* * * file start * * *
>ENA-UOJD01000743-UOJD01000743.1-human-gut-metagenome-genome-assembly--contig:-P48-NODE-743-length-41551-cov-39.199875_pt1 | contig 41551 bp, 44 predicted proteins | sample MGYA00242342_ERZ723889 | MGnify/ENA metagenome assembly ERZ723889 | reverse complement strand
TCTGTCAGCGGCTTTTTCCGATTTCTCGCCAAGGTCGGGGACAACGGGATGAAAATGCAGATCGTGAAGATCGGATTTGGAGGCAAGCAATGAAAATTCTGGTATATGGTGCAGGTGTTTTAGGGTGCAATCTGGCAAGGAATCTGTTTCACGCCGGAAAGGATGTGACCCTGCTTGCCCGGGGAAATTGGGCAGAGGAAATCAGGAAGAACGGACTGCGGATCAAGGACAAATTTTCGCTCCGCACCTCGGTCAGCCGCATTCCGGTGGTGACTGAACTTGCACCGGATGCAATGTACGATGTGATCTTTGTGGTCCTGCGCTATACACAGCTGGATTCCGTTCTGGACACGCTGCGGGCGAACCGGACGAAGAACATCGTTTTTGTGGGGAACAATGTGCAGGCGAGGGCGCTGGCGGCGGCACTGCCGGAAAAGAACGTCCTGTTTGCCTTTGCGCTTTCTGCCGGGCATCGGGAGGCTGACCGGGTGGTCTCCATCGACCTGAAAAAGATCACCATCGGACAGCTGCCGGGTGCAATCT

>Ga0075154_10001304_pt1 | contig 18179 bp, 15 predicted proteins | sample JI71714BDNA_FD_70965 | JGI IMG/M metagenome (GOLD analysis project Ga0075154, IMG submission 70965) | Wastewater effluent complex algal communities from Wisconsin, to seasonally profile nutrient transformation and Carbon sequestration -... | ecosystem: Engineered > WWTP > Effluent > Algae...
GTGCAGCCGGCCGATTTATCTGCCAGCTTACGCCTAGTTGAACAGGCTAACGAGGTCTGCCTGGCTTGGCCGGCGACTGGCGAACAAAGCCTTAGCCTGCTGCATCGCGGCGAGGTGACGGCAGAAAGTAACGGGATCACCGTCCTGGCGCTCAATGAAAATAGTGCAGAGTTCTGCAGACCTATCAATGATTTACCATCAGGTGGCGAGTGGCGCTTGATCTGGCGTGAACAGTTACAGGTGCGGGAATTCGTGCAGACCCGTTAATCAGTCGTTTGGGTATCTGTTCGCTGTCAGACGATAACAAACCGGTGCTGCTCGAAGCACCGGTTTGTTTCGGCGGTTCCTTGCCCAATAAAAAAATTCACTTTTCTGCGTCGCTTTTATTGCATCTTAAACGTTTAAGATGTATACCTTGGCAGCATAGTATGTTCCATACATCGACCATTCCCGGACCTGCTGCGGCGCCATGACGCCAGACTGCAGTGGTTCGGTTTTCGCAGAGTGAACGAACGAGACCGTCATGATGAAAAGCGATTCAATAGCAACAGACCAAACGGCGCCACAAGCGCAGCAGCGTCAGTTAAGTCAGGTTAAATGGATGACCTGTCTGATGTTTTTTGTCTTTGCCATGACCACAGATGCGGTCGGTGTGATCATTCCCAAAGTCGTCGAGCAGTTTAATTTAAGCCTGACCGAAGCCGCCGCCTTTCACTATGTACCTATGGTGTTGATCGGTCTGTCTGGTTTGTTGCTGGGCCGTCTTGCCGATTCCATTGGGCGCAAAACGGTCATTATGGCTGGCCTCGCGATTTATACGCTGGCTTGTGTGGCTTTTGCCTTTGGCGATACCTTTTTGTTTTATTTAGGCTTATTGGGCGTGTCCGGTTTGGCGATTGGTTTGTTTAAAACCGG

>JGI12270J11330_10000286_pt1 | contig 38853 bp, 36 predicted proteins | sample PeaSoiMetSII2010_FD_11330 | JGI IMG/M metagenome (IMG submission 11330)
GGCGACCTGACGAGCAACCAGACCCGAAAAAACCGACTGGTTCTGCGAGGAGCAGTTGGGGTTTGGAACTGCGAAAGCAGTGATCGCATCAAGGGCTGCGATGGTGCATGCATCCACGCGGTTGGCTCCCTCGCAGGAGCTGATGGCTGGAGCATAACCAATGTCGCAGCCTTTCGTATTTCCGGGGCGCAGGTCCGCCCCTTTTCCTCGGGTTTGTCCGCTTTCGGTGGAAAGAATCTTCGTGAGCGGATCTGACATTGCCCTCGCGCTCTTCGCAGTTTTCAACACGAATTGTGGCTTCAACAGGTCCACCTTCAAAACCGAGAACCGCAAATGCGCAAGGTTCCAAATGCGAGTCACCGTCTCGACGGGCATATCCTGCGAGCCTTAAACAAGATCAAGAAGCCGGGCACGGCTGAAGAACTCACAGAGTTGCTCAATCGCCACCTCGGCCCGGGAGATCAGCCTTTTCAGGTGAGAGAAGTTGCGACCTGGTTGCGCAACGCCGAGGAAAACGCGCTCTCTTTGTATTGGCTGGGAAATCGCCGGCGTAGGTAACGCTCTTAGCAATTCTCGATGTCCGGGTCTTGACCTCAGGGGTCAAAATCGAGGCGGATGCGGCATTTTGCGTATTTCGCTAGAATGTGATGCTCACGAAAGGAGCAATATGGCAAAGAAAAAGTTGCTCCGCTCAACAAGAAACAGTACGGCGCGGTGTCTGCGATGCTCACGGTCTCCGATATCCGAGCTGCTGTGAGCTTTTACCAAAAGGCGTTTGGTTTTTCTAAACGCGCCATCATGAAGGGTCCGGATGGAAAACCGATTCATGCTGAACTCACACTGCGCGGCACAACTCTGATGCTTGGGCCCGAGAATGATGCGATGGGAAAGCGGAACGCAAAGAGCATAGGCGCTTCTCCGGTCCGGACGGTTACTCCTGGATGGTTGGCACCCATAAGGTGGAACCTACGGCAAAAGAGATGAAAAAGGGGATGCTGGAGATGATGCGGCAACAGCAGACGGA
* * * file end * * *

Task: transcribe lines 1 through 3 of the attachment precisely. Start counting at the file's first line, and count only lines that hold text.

>ENA-UOJD01000743-UOJD01000743.1-human-gut-metagenome-genome-assembly--contig:-P48-NODE-743-length-41551-cov-39.199875_pt1 | contig 41551 bp, 44 predicted proteins | sample MGYA00242342_ERZ723889 | MGnify/ENA metagenome assembly ERZ723889 | reverse complement strand
TCTGTCAGCGGCTTTTTCCGATTTCTCGCCAAGGTCGGGGACAACGGGATGAAAATGCAGATCGTGAAGATCGGATTTGGAGGCAAGCAATGAAAATTCTGGTATATGGTGCAGGTGTTTTAGGGTGCAATCTGGCAAGGAATCTGTTTCACGCCGGAAAGGATGTGACCCTGCTTGCCCGGGGAAATTGGGCAGAGGAAATCAGGAAGAACGGACTGCGGATCAAGGACAAATTTTCGCTCCGCACCTCGGTCAGCCGCATTCCGGTGGTGACTGAACTTGCACCGGATGCAATGTACGATGTGATCTTTGTGGTCCTGCGCTATACACAGCTGGATTCCGTTCTGGACACGCTGCGGGCGAACCGGACGAAGAACATCGTTTTTGTGGGGAACAATGTGCAGGCGAGGGCGCTGGCGGCGGCACTGCCGGAAAAGAACGTCCTGTTTGCCTTTGCGCTTTCTGCCGGGCATCGGGAGGCTGACCGGGTGGTCTCCATCGACCTGAAAAAGATCACCATCGGACAGCTGCCGGGTGCAATCT

>Ga0075154_10001304_pt1 | contig 18179 bp, 15 predicted proteins | sample JI71714BDNA_FD_70965 | JGI IMG/M metagenome (GOLD analysis project Ga0075154, IMG submission 70965) | Wastewater effluent complex algal communities from Wisconsin, to seasonally profile nutrient transformation and Carbon sequestration -... | ecosystem: Engineered > WWTP > Effluent > Algae...